IRC Section 401(a) (4) provides that for a plan to be qualified, the "contributions or benefits provided under the plan [must] not discriminate in favor of highly compensated employees." In 1991, the IRS issued extensive regulations describing how qualified employer plans can prove they are nondiscriminatory. Two basic approaches are permitted by these regulations — either a plan can be designed to meet a safe harbor (thereby trading design flexibility for nondiscrimination certainty), or a plan can have a non-safe harbor design, requiring regular testing under the "general nondiscrimination rules." The general nondiscrimination rules allow defined contribution plans to be tested either by examining the current dollar contribution made to employees each year, or by converting those contributions into equivalent benefits, essentially looking at the benefit a particular dollar contribution today would provide at the plan's normal retirement age using certain actuarial assumptions. This latter approach is referred to as "cross-testing." That is, contributions are converted to equivalent benefit accrual rates (EBARs), which are then tested for nondiscrimination in a manner similar to the testing of defined benefit plans. Additional final regulations issued in 2001 provided specific guidance for plans using the cross-testing approach.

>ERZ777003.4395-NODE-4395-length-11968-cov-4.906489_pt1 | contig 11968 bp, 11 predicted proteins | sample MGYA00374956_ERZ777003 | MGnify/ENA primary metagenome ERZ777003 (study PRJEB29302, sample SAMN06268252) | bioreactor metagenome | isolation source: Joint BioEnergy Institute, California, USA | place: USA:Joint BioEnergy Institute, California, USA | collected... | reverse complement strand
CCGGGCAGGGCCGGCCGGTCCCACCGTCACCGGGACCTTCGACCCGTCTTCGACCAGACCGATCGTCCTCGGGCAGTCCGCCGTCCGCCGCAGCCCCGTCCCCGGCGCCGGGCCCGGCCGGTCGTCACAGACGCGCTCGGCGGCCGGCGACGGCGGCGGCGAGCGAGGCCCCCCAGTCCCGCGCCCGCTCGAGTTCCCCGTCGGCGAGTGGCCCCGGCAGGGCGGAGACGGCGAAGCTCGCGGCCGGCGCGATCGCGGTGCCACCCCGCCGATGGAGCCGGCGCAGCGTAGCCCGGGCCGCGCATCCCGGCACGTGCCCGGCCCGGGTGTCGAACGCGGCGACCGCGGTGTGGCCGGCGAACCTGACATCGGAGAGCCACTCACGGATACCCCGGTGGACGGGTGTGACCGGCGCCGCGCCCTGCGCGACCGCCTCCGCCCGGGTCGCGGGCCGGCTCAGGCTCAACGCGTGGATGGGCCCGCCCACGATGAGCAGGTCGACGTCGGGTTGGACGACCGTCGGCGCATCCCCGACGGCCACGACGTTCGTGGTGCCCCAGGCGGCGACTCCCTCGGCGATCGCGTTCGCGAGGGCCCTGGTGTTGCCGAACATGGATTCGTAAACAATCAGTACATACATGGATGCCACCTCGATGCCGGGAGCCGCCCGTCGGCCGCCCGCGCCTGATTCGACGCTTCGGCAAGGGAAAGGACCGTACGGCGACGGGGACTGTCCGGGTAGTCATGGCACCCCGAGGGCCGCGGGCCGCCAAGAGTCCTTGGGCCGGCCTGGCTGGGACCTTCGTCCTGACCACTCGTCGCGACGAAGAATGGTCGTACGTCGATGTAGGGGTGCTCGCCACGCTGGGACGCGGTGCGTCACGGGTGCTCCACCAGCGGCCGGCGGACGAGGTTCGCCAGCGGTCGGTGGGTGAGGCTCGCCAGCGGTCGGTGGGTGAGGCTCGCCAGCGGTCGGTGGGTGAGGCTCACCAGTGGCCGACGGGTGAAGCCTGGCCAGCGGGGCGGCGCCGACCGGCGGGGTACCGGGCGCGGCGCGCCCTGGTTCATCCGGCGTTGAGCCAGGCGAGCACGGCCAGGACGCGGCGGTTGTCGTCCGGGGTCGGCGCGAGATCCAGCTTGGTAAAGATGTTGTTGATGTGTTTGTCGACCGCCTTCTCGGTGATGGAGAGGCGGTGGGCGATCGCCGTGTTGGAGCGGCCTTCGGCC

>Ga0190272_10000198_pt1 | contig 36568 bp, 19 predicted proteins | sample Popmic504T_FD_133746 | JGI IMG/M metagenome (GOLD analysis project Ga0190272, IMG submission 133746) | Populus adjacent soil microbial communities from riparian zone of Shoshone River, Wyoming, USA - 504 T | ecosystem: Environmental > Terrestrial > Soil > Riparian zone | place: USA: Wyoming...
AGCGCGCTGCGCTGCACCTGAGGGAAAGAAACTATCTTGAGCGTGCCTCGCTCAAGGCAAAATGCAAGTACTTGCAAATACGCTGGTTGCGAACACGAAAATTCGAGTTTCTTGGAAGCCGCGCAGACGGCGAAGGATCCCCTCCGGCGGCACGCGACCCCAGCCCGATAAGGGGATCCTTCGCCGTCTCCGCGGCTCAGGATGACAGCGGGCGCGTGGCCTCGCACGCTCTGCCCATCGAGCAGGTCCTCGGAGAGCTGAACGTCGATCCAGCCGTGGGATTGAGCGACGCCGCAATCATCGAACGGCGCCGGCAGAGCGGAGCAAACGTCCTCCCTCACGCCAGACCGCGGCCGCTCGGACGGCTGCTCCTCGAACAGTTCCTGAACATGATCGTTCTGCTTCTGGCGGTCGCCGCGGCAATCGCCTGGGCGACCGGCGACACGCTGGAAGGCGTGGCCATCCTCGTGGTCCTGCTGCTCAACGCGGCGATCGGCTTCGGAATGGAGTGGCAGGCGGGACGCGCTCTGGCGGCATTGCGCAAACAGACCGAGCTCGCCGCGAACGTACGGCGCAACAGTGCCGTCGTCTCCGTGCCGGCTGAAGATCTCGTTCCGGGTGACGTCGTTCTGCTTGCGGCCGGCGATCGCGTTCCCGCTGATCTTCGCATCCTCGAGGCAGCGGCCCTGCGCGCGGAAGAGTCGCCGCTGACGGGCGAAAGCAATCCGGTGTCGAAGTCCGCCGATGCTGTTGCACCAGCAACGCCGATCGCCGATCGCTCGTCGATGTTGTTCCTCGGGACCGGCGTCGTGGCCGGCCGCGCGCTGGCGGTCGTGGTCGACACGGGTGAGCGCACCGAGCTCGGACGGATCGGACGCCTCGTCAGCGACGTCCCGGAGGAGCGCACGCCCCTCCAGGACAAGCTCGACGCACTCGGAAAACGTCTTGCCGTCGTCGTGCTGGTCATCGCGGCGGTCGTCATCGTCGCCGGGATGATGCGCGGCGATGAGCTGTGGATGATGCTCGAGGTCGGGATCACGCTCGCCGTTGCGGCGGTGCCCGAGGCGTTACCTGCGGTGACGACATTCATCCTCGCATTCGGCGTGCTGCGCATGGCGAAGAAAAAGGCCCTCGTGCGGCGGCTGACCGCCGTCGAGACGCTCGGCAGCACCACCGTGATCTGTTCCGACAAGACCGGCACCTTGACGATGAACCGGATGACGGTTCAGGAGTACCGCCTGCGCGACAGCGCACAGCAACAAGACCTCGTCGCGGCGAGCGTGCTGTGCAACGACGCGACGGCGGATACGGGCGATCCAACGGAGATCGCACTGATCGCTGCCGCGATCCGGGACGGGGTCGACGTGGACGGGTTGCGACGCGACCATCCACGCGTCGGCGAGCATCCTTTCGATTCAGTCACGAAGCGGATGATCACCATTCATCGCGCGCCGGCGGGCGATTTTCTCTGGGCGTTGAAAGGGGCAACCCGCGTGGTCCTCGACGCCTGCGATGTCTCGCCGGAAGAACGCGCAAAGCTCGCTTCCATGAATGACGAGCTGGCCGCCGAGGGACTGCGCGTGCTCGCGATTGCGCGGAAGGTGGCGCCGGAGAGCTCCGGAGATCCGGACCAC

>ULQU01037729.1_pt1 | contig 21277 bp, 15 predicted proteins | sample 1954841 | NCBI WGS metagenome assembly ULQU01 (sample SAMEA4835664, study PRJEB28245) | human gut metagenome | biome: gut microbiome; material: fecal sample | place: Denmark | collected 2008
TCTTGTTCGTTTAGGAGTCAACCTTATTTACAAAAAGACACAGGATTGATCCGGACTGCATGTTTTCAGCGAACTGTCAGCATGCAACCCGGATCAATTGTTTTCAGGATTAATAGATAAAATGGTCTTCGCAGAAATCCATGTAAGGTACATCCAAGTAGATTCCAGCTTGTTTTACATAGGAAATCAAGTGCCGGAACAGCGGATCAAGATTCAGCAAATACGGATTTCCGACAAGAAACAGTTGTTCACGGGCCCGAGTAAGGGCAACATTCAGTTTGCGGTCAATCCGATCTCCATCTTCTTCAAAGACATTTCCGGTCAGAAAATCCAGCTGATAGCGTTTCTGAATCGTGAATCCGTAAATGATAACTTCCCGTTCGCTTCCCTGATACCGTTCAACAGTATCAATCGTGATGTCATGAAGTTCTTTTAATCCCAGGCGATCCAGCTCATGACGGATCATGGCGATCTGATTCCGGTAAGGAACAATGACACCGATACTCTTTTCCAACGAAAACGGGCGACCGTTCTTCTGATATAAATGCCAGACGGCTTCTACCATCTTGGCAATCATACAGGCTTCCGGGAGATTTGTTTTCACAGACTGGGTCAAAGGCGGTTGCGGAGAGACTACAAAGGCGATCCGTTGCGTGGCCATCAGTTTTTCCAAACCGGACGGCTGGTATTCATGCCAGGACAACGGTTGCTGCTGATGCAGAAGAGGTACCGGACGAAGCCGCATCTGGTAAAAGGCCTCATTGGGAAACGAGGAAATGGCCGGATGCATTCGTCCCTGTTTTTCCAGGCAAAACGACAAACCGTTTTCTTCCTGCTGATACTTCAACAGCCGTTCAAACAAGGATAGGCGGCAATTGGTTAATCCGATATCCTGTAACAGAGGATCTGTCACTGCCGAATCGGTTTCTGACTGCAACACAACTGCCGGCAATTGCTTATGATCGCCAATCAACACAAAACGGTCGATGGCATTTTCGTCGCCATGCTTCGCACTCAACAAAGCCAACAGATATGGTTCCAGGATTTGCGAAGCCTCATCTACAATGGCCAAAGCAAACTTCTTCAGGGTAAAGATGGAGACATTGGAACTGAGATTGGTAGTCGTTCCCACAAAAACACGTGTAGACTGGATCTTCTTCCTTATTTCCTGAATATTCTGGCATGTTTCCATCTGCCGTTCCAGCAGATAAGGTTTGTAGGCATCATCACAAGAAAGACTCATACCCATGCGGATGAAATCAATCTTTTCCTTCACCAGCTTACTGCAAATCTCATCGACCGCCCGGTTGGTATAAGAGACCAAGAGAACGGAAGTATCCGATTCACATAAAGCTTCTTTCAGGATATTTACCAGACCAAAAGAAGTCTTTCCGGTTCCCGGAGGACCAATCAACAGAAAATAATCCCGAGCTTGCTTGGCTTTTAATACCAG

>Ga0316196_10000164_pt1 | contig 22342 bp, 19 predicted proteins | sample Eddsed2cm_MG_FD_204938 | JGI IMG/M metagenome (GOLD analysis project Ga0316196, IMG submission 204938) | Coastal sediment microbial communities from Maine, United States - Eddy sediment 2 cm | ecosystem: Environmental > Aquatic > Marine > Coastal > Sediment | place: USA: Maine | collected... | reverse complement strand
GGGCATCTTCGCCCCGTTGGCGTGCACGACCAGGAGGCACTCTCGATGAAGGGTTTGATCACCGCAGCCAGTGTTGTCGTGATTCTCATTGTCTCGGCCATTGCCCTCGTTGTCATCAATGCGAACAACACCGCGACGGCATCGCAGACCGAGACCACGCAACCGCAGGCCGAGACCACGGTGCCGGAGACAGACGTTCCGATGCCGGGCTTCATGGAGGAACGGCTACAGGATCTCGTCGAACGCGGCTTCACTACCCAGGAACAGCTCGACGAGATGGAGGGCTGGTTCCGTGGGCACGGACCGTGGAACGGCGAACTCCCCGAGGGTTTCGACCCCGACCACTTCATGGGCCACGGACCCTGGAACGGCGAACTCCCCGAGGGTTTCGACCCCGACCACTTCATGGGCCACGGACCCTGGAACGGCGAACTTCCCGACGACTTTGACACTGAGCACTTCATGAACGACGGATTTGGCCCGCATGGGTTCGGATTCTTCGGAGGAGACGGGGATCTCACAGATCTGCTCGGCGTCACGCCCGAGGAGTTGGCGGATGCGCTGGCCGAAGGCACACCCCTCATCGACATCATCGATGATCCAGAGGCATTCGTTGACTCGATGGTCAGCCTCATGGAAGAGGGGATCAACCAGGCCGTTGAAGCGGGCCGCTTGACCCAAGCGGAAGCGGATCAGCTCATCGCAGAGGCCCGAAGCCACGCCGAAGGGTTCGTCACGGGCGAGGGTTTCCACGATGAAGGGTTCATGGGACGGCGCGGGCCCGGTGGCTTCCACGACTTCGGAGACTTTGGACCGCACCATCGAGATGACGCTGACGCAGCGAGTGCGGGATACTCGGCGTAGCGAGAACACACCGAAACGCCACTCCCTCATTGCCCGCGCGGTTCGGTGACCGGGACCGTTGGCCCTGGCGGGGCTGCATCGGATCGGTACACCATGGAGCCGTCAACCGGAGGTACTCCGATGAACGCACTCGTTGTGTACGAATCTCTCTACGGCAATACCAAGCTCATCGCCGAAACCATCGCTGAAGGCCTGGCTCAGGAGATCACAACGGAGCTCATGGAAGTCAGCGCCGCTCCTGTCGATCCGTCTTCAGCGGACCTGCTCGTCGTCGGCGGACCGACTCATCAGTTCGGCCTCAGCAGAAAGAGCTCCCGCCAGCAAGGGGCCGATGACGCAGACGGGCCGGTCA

The typical age-weighted profit-sharing plan is designed to automatically satisfy these general nondiscrimination rules, using cross-testing, by providing each employee with a dollar contribution that results in the same EBAR for all participants. Because all participants have the same EBAR, the plan is automatically nondiscriminatory. For this reason, age-weighted profit-sharing plans are often said to meet an "implicit safe harbor." In order to provide benefits that will be equally valuable to all employees at retirement age (that is, to provide the same EBAR for all employees), older workers must get larger immediate contributions compared to younger workers. This is because of the time value of money — older workers have less time for those contributions to grow into the projected benefit at normal retirement age. This is the fundamental principle behind age-weighted profit-sharing plans. The time value of money concept can be demonstrated by the following example: